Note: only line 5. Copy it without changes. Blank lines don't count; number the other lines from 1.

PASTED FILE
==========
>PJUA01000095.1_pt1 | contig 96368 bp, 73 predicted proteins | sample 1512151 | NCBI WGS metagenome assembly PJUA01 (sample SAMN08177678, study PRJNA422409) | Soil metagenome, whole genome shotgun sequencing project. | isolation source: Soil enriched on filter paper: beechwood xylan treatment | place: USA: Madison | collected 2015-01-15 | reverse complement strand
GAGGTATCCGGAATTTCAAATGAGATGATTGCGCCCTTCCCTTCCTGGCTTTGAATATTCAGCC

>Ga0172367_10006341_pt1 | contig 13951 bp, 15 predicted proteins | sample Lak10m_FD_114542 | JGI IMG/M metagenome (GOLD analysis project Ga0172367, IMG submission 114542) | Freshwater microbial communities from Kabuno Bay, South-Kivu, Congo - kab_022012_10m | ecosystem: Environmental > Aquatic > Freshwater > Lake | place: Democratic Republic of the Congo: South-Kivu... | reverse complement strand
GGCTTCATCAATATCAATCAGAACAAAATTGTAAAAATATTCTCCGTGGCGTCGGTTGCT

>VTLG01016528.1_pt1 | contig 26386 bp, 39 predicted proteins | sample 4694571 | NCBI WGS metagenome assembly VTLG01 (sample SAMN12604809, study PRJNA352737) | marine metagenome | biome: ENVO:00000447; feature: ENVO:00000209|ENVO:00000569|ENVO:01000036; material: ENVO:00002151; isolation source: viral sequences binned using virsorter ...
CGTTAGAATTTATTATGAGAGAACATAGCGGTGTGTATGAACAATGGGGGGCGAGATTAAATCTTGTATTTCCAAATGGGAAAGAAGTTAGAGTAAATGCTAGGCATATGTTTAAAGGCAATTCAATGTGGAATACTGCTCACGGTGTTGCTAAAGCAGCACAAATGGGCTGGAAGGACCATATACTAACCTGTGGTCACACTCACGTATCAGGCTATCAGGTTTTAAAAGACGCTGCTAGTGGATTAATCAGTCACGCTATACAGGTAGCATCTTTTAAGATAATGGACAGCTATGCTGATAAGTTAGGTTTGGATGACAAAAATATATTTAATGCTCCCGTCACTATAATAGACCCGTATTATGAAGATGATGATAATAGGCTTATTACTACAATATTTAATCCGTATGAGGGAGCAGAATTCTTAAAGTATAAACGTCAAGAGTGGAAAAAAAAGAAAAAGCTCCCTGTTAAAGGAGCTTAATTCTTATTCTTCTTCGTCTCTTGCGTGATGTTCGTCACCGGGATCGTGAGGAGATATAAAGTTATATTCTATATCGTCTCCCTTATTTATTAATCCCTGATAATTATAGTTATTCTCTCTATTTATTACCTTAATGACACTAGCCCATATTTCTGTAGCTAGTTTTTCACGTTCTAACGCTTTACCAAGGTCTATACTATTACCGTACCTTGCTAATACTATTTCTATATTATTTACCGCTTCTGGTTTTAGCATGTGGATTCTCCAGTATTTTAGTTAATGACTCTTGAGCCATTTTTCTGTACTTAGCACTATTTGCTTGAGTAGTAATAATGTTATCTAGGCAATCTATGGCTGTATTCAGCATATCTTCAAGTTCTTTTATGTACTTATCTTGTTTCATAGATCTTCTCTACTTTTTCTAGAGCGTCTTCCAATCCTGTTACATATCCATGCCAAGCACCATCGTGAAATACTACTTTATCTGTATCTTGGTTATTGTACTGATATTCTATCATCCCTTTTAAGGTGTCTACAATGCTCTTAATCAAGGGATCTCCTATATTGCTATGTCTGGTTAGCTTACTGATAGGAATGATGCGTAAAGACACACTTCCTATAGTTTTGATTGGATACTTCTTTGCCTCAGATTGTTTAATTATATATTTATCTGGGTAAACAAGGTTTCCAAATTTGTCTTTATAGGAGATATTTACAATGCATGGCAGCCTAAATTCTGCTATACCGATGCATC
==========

>VTLG01016528.1_pt1 | contig 26386 bp, 39 predicted proteins | sample 4694571 | NCBI WGS metagenome assembly VTLG01 (sample SAMN12604809, study PRJNA352737) | marine metagenome | biome: ENVO:00000447; feature: ENVO:00000209|ENVO:00000569|ENVO:01000036; material: ENVO:00002151; isolation source: viral sequences binned using virsorter ...